Ra In Soo wrote the Manhwa “King of Hell’
with Kim Jae-hawn, and with 294 chapters the manhwa is still ongoing. Which automatically makes Legend of Tyr
, with its 60 chapters, a side project.
maybe side project isn’t quite accurate; after all Ra In Soo, as an
author, is free to work on as many projects as he might wish, this as
opposed to the restrictions placed on the artist to focus their
attention upon a single story.
world of demons, magic and warriors, Tyr is a young boy that spends his
days within the confines of a relatively peaceful village. Tyr is
content to make mischief, rebel against his father’s harsh rule and
explore his world. Until a decision by his older brother impels the
young man to venture out, beyond the mountains to the red continent.
first 20 chapters of Legend of Tyr went by so fast, which is odd
considering the fact that each chapter averages at 30 pages; that in
itself doesn’t imply quality, though. In other words, I wasn’t reading
Legend of Tyr so fast that I didn’t notice the chapters go by.
long as the chapters of Legend of Tyr are, they are also very brief. It
wouldn’t be an exaggeration on my part to say that not much actually
happens in the beginning.
of Tyr smells of typical western fantasy novels and RPG games; the world
presented is filled with all manner of mythical creatures, the majority
of which take on a demonic form and roam the land seeking to destroy
across the land are the humans that stand besides and against them,
people with unique ranks categorized according to a strict structure,
and with each category boasting a specific set of equally structured
skills through which they are best identified.
the Manhwa has introduced warriors, their sword skills and sword plays,
and mages, of which only the battle mages have made an appearance.
of Tyr is pretty basic as far as fantasy shonen series go; there is a
boy. He’s young, energetic and clearly talented. Tragic events thrust
him into an unknown realm of demons and phantoms, and he must basically
level up to survive the many threats.
is the fun of the series; Legend of Tyr knows exactly what it is,
simple action oriented shonen. Tyr is interesting enough of a hero that
you want to watch him grow and progress.
series is called legend of Tyr after all; and as readers we know this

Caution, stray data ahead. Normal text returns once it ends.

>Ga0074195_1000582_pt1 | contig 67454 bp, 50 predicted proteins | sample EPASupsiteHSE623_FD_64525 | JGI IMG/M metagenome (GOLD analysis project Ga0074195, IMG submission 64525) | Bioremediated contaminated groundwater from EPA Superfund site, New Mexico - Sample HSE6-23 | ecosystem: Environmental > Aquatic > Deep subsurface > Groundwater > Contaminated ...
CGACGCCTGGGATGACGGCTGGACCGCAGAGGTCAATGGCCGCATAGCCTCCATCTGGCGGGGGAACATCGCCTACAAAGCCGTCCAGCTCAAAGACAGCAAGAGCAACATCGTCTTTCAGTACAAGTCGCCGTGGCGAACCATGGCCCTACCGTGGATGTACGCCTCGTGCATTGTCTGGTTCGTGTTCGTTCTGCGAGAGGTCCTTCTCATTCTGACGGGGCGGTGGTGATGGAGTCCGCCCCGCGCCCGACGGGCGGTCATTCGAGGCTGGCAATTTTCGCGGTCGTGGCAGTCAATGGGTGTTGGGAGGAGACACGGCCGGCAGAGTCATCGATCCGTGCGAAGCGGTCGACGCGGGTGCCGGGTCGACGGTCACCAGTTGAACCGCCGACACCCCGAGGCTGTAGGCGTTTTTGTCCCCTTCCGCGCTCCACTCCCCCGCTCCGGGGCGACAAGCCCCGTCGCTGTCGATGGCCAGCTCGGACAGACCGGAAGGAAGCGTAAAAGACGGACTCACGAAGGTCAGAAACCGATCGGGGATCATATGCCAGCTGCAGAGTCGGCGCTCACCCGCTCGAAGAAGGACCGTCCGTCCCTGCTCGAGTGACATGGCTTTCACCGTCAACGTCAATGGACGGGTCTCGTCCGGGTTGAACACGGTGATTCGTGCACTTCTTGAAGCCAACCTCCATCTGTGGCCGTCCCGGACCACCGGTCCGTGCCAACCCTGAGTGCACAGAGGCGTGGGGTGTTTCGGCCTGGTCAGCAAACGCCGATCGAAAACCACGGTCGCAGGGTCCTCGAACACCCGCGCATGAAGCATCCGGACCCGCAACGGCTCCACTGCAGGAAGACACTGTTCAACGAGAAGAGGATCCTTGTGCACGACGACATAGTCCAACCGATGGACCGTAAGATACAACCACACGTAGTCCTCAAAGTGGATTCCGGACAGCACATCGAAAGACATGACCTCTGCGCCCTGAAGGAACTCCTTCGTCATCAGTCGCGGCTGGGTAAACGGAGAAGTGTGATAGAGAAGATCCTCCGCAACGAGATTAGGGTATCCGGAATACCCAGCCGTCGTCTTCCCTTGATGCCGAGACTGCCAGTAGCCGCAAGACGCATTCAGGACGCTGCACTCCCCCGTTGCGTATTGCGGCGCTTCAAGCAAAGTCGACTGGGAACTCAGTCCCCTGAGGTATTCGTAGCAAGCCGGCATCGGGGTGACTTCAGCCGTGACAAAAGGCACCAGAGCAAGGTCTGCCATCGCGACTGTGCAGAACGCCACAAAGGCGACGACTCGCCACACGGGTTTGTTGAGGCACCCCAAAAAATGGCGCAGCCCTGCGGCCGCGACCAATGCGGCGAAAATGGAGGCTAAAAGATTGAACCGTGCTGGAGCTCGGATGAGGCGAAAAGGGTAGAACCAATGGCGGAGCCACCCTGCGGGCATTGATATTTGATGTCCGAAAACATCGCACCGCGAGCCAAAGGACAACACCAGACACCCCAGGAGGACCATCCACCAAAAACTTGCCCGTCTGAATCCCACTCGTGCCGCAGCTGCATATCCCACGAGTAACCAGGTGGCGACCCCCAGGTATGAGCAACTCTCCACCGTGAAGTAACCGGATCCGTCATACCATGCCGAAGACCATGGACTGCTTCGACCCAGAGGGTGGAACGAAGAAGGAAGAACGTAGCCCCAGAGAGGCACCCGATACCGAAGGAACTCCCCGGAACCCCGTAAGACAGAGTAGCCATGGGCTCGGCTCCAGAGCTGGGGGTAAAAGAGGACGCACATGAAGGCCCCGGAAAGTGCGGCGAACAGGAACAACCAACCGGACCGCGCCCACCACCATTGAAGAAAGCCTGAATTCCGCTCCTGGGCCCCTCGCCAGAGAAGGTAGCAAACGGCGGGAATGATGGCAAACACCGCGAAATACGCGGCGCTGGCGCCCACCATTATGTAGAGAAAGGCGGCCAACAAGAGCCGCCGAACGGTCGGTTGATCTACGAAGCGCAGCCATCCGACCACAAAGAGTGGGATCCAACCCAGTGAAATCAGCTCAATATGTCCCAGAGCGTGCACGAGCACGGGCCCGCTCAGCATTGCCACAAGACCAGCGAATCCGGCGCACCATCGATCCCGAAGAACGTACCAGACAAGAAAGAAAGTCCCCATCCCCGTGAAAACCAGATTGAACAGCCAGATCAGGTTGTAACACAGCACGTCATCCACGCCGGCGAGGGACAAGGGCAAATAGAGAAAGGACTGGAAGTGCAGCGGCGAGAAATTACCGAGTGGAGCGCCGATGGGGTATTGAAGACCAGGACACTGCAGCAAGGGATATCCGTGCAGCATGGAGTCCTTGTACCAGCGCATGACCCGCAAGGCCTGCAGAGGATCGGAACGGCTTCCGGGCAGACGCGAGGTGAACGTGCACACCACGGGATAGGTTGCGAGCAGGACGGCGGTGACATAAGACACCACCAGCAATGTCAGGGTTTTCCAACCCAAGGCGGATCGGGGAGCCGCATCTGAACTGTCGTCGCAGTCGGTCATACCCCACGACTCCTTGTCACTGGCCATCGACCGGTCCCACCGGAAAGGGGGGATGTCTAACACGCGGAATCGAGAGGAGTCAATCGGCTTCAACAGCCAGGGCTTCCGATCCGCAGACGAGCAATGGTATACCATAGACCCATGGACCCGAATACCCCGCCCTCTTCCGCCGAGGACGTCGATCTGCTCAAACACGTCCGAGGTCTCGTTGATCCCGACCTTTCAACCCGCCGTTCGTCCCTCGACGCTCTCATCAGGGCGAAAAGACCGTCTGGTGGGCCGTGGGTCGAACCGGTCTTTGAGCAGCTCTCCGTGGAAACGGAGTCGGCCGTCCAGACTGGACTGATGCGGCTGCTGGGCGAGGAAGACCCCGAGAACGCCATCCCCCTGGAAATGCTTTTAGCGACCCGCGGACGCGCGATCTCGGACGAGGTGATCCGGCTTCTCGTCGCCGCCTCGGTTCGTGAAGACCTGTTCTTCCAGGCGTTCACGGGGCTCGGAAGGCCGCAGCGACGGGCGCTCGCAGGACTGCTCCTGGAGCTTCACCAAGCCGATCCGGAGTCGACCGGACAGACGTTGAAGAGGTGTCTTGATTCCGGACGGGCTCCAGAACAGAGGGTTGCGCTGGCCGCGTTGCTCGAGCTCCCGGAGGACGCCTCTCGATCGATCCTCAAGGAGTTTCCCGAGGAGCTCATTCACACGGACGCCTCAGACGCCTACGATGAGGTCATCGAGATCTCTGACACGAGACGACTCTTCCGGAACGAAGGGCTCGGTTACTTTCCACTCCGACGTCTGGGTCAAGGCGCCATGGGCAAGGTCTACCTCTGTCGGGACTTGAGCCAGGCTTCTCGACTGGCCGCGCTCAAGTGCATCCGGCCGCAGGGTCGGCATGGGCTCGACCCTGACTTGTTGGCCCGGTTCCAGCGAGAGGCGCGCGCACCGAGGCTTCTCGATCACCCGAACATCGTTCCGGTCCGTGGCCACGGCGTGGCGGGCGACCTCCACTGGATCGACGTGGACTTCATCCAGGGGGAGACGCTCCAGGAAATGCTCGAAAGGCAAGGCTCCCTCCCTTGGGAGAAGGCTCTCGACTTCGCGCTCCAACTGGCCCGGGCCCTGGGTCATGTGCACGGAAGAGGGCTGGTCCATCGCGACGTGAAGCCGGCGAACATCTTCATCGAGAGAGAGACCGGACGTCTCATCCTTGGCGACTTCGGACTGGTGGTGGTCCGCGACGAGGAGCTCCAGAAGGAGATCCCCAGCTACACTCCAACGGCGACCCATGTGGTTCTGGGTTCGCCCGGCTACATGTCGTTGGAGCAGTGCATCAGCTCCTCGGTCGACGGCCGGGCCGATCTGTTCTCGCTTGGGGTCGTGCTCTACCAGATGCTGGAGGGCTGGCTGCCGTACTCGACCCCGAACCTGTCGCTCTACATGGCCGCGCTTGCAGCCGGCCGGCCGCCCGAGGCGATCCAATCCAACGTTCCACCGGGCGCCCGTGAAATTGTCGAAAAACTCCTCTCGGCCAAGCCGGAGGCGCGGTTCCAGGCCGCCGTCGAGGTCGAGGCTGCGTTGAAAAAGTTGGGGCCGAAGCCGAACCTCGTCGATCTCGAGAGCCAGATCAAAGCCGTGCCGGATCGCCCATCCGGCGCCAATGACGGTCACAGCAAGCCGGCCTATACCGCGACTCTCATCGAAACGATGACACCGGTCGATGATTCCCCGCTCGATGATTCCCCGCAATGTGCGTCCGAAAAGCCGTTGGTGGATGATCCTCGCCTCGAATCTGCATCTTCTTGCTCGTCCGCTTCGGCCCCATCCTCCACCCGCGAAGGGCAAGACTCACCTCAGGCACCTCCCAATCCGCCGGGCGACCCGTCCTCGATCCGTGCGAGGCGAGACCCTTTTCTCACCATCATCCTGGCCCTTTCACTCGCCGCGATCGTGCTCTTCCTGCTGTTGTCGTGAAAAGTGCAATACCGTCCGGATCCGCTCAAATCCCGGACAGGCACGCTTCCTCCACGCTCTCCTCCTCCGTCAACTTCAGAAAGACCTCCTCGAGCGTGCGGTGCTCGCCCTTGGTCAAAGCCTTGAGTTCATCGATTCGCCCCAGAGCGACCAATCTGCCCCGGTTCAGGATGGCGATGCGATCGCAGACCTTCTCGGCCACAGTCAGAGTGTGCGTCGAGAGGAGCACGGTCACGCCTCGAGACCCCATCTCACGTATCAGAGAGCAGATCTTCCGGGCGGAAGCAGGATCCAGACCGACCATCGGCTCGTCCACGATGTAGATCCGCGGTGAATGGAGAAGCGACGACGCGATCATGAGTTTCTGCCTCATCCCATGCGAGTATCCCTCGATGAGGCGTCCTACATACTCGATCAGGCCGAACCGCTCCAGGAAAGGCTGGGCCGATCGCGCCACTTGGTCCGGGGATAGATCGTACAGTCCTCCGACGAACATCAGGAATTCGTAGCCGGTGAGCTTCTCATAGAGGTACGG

story is going to focus upon building Tyr’s legend and fame.
honest though, the primary attraction of the Manhwa thus far is Loki,
Tyr’s brother; having fallen at some point in time during his younger
brother’s earlier years, the story primary focuses upon Tyr’s attempts
at disproving the claims of his brother’s death and possibly saving him
from whatever fate befell him.
this he must retrace Loki’s steps through the mythical mountains and
forests to get to the Red Continent, depending upon the tales told
within Loki’s diary and hence providing a contrast between the
experiences of the two brothers and how they deal with the same
surprising elements of the manhwa are the battles; as expected they are
explosive and fantastical, with mystical techniques and mysterious
specialized skills. Yet standing out even above these well illustrated
elements is the gravitas injected into a select few fights, the manner
in which the manhwa almost brought you to a point where you could
actually care about some of Tyr’s comrades; men and women we had
encountered a mere chapter before but whose deaths make for a
surprisingly tragic end.
mostly the belief that Tyr might have finally found his nakama, those
people with whom his legend will be written that drives the tragedy of
their deaths. And in finally creating the long awaited ‘Tyr’s
mercenaries’ Ra In Soo’s choice of companions for our young hero is both
dubious and unexpected.
other manga this coming together of unlikely comrades would have come
off as cheesy and forced; yet the first ten chapters make a pretty
decent case for these former enemies suddenly coming together.
of Tyr is basic supernatural shonen; it doesn’t shy away from that fact,
and this works for and against it. A number of moments within the first
20 chapters do little to camouflage the route that the story is likely
to follow, especially after Tyr departs from his village and the series
introduces what might be the primary antagonists.
Tyr is simply too typical a shonen hero; brash, stubborn and obviously naturally talented.
Legend of Tyr morphs into a truly impressive series will depend on how
entertaining and unpredictable they make his journey to the top.
know why I place so much emphasis on the dialogue, but only Vinland
saga seems to deliver the sort of sophisticated writing I would hope to
encounter in a period series such as this.
Soo’s approach to telling this story is very clunky and all over the
place; precluding Tyr’s first real fight (which was handled pretty well,
I was actually at the edge of my seat), the pacing of Legend of Tyr is
glosses over certain events just to get to the payoff, which are the
fights. And if all that matters to you are the flashy battles, then that
shouldn’t be a problem. If you want a satisfying reason to explain the
origins of fights, then these chapters might leave you a little
start to the series; personally I can’t see anything particularly
special about the manhwa but it still has a couple of chapters to go.
Thus far, as a shonen manhwa it keeps things interesting.
suspect events will heat up as the eventual meeting between Tyr and his
brother approaches (whom am pretty sure has joined the dark side or